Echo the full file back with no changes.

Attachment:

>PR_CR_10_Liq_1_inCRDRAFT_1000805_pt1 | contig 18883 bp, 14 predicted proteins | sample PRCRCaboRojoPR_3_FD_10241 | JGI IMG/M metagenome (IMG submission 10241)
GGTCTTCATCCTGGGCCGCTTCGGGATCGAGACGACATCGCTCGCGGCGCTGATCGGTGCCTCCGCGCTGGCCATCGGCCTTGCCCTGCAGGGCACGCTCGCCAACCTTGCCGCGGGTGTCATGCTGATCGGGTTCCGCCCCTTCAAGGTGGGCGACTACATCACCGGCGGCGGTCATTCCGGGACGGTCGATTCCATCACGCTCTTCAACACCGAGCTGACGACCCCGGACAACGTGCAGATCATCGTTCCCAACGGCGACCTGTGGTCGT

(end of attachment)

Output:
>PR_CR_10_Liq_1_inCRDRAFT_1000805_pt1 | contig 18883 bp, 14 predicted proteins | sample PRCRCaboRojoPR_3_FD_10241 | JGI IMG/M metagenome (IMG submission 10241)
GGTCTTCATCCTGGGCCGCTTCGGGATCGAGACGACATCGCTCGCGGCGCTGATCGGTGCCTCCGCGCTGGCCATCGGCCTTGCCCTGCAGGGCACGCTCGCCAACCTTGCCGCGGGTGTCATGCTGATCGGGTTCCGCCCCTTCAAGGTGGGCGACTACATCACCGGCGGCGGTCATTCCGGGACGGTCGATTCCATCACGCTCTTCAACACCGAGCTGACGACCCCGGACAACGTGCAGATCATCGTTCCCAACGGCGACCTGTGGTCGT